and 1967 to repeat

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Re: India Border Watch: Security and Operations

Postby Mort Walker » 30 May 2020 00:54

You have to use PPP GDP instead of nominal GDP which is subject to artificial exchange rates. The difference between India and China is nearly 3 times. What the Chinese have is a vast manufacturing base where they can put material and significant logistics chain up for a prolonged conflict or war. India can do the same to TSP, but has deliberately crippled itself.

GDPs in trillions:
India = $10
China = $27
TSP = $1.2

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Re: India Border Watch: Security and Operations

Postby Manish_Sharma » 30 May 2020 01:01

hs panag is same way as ajay shukla both hate BJP and Modi. panag is aap supporter, while shukla congi.... take them with truckload of salt.

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Re: India Border Watch: Security and Operations

Postby Sravan » 30 May 2020 01:04

My assessment is that we should hold firm on Chinese side and beat the crap out of Pak army to reclaim PoK. This has greater strategic value since we would effectively block CPEC and keep China at bay while we do this. Also creating a separation between China and Pakistan (potentially create the state of Balochistan) could be hugely useful to India. Have Central Asia access, create a friendly neighbor for Afghanistan, cut Pakistan in half and maintain enough troop presence to keep China at ay. Once this is resolved, we can move our attention to China and start to push them back on the Tibet and Taiwan front. I had a chance to sleep on the current tactical moves and this makes sense.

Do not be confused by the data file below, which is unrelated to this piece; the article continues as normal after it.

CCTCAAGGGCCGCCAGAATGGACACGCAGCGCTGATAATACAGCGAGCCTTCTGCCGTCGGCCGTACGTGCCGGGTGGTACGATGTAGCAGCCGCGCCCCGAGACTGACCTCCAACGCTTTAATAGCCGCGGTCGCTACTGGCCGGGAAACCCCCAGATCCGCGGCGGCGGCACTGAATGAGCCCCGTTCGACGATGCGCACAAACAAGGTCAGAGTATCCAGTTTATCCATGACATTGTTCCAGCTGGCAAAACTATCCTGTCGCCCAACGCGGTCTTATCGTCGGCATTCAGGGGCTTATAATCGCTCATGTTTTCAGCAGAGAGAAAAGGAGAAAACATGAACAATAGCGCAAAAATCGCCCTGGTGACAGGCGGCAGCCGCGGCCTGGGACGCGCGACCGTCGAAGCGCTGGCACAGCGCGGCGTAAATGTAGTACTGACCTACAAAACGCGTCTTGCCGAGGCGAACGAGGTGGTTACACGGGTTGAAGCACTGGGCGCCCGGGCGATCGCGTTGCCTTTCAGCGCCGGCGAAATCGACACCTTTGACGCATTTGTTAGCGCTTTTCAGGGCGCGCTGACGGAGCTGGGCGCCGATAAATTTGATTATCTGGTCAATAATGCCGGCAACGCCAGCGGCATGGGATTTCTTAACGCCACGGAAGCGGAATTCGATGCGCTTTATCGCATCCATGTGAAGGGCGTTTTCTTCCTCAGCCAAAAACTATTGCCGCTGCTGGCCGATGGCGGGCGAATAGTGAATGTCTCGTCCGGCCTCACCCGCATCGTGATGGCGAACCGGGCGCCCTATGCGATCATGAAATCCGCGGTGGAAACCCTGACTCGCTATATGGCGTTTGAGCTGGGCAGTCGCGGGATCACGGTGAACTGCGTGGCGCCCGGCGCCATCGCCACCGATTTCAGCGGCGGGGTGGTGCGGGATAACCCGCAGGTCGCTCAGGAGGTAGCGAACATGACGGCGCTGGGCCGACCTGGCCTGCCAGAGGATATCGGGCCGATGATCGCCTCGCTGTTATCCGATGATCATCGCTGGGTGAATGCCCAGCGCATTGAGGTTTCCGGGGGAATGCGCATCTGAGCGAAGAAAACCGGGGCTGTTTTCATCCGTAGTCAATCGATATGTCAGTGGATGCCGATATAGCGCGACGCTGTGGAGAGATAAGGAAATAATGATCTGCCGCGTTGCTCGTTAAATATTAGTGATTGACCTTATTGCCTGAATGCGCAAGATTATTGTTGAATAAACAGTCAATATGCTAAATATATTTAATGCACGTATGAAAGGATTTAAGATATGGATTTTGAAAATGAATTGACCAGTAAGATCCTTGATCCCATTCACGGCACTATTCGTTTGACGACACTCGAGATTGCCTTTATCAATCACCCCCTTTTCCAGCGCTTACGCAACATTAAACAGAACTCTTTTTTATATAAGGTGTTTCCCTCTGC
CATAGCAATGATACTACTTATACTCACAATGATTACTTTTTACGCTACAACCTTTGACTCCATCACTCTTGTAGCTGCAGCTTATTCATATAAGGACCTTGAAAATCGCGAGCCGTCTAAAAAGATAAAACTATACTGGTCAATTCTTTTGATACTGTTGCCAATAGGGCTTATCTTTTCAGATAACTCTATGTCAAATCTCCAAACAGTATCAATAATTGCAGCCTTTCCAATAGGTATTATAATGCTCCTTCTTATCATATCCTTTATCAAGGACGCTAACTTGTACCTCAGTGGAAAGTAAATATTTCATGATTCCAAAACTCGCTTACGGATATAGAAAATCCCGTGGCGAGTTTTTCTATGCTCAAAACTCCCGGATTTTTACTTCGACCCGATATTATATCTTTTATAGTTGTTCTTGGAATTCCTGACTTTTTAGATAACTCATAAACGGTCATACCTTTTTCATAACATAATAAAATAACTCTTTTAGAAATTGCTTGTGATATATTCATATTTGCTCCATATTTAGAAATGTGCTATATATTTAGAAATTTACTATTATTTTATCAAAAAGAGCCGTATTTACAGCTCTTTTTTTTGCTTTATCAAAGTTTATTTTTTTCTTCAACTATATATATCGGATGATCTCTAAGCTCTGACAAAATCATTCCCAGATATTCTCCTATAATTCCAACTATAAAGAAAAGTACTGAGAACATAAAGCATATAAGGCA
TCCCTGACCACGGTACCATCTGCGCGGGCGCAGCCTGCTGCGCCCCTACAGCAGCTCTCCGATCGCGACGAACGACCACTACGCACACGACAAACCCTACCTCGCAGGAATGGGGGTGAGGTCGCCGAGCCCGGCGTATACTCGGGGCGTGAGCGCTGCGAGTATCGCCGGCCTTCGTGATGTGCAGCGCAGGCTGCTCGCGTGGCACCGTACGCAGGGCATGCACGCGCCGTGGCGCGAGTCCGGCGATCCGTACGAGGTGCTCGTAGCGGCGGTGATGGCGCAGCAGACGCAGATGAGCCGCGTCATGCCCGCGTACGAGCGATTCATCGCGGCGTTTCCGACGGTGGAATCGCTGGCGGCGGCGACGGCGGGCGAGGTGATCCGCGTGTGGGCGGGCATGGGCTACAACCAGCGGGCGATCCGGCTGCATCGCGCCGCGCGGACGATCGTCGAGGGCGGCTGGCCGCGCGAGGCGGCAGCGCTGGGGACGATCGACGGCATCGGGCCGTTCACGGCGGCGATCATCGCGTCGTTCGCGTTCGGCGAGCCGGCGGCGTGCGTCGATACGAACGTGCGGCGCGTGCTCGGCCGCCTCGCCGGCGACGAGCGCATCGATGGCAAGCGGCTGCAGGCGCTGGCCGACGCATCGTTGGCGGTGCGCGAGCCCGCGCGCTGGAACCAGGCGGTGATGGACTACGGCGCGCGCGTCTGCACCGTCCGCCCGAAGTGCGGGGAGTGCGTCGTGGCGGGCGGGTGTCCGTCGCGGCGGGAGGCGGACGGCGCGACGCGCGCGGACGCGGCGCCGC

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Re: India Border Watch: Security and Operations

Postby nam » 30 May 2020 01:09

It doesn't matter if 10K troops are inside or outside. Our job was to make the Chini a "global bully", which seems to have worked like a charm.

Chinese invasion was all over the news and SM. Now this is the point. Either the Chinese fight us with no surety of a good result (& loose face) OR withdraw (& loose face). If they are inside, we will fight. If they are outside, we will tell everyone the Chinis went back with their tail..